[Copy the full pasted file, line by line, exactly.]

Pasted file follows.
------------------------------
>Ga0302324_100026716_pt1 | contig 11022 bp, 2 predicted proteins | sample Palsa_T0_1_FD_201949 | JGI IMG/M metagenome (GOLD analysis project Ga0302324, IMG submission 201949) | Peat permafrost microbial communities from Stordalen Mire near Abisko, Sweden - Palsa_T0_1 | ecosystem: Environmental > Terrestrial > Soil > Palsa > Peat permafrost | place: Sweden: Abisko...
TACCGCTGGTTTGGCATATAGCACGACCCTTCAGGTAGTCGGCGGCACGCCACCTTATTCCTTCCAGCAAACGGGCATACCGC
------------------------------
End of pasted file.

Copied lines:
>Ga0302324_100026716_pt1 | contig 11022 bp, 2 predicted proteins | sample Palsa_T0_1_FD_201949 | JGI IMG/M metagenome (GOLD analysis project Ga0302324, IMG submission 201949) | Peat permafrost microbial communities from Stordalen Mire near Abisko, Sweden - Palsa_T0_1 | ecosystem: Environmental > Terrestrial > Soil > Palsa > Peat permafrost | place: Sweden: Abisko...
TACCGCTGGTTTGGCATATAGCACGACCCTTCAGGTAGTCGGCGGCACGCCACCTTATTCCTTCCAGCAAACGGGCATACCGC